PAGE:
A leading medical device manufacturer recently approached ATS about repatriotising the manufacturing of its wearable injection device. The product was being manufacturing in China by a contract manufacturer and required a significant number of production associates to complete. The medical device manufacturer’s senior leadership team felt that, for reasons of supply consistency, proximity to target markets and product quality reliability, it required a US-based factory.

To establish a viable North American supply base, a dramatic reduction of production associates would be required, along with an increased level of sophistication for automated assembly and test. The product was already quite complex in that it required the step-wise build up of more than 40 unique components to produce one personal on-body injector.

The ATS team, in concert with the client, began using people, process and technology methodology to identify various challenges associated with the programme. Some of the technical and performance challenges or risks that were identified are described below:

  • Component handling – many of the components had unique geometries and sizes. Production associates had the ability to view and manipulate parts due to a person’s innate ability to assess, judge and react. Deploying automation to mimic this type of human behaviour can be difficult.
  • Process complexity – many processes had documentation but in the form of work instructions for production associates. Process parameters and process ranges were not readily available for translation into automation designs and technologies.
  • Sequence of operations and interdependencies – the order in which the various components were assembled necessitated parallel and sequential processing. This introduced a line-balancing complexity which was compounded by the number of processing steps. The challenge was that delays in one process would have a ripple effect throughout production and could significantly impact output.
  • Confidence in automation – as the wearable injection device was already commercially available, it was critical that any new manufacturing methodology should result in a product with no apparent, functional or behavioural differences. The device produced from automation had to show equivalency in performance, reliability, consistency and quality.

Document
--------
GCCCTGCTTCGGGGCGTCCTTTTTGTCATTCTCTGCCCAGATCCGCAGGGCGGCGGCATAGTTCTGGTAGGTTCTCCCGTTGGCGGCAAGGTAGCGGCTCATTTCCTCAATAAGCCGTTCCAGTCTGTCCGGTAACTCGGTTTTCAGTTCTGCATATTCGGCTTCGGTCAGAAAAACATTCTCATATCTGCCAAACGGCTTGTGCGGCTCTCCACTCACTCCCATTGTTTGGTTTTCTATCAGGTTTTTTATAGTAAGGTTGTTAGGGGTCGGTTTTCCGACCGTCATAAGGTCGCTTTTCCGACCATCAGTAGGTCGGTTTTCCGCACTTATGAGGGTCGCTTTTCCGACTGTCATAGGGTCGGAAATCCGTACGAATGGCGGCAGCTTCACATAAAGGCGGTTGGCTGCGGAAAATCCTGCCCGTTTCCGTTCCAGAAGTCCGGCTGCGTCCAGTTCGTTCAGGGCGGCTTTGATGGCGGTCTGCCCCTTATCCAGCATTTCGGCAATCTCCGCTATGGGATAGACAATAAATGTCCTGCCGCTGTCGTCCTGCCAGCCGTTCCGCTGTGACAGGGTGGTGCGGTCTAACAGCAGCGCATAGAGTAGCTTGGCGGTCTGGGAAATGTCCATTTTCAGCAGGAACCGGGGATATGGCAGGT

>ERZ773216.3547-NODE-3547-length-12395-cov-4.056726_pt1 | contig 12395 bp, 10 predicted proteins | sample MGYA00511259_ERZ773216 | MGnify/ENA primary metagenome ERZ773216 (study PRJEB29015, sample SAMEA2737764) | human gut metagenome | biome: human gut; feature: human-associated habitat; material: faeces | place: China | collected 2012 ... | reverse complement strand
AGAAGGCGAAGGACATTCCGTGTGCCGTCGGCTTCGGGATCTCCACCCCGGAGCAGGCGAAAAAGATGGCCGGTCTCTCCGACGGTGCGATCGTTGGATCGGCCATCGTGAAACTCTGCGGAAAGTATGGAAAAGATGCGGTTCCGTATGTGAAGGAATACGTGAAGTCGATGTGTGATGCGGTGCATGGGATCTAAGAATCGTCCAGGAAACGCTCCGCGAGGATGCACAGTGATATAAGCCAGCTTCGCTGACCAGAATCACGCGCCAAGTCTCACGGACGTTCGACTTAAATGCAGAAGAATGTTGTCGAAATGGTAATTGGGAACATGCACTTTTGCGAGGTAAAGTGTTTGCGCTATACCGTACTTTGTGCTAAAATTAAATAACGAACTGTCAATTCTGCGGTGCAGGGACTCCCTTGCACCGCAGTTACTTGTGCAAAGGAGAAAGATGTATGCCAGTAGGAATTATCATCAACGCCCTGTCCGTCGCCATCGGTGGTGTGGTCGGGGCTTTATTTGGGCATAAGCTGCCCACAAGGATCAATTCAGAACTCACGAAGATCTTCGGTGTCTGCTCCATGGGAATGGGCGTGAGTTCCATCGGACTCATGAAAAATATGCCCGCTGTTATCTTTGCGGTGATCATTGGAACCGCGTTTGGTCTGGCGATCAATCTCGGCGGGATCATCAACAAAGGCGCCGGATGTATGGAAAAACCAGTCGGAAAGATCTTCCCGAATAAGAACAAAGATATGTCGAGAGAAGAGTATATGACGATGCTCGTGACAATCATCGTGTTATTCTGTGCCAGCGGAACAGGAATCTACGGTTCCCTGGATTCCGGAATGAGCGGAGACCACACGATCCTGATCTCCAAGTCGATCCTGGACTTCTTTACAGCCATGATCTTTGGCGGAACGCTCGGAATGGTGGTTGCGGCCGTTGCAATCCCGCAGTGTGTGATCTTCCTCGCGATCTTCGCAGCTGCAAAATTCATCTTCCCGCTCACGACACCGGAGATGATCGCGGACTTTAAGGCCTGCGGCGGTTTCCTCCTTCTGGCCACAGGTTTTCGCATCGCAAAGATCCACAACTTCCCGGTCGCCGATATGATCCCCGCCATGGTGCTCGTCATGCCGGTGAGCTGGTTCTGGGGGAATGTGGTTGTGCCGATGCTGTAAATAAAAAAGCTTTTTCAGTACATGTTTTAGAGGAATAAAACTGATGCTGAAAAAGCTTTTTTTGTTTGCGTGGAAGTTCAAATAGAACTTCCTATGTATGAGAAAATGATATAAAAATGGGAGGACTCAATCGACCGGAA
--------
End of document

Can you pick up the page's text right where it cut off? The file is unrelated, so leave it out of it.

• Material handling – in addition to introducing parts to the assembly process, there was the challenge of offloading completed sub-assemblies and transferring them for introduction into subsequent processes and assembly cells. All of this had to be managed while maintaining product control and traceability as well as a steady production flow.

These challenges were prioritised on a risk heat map of the kind shown in Figure 4. Various actions were taken to lower the risk profile for each, including the use of technology experiments or PoPs. However, the material handling challenge was particularly intricate. Table 1 shows the various risk reduction concepts with respective pros and cons.

Concept Advantages Disadvantages
Conveyors with buffers
  • Known technology
  • Few machine operators
  • No need to offload / introduce subassemblies
  • Components and subassemblies consumed as they are processed
  • Subassemblies “controlled” / traceability
  • Physical barriers when trying to move around the equipment
  • Sizeable length of conveyors to provide adequate buffering
  • Pucks, nests or other intermediate transport platform required to maintain position or orientation for next machine
Machine operators with tray handlers
  • Little investment in material handling
  • Ongoing labour expense
  • Potential for system starved conditions for downstream cells
  • Potential for Lot mix-ups
  • Potential for WIP build-up
  • Trays or other intermediate transport platform to facilitate transfer to next machine
Automated guided vehicles (AGVs) with tray handlers
  • Known technology
  • No physical barriers or obstructions to equipment
  • No operators
  • Subassemblies “controlled” / traceability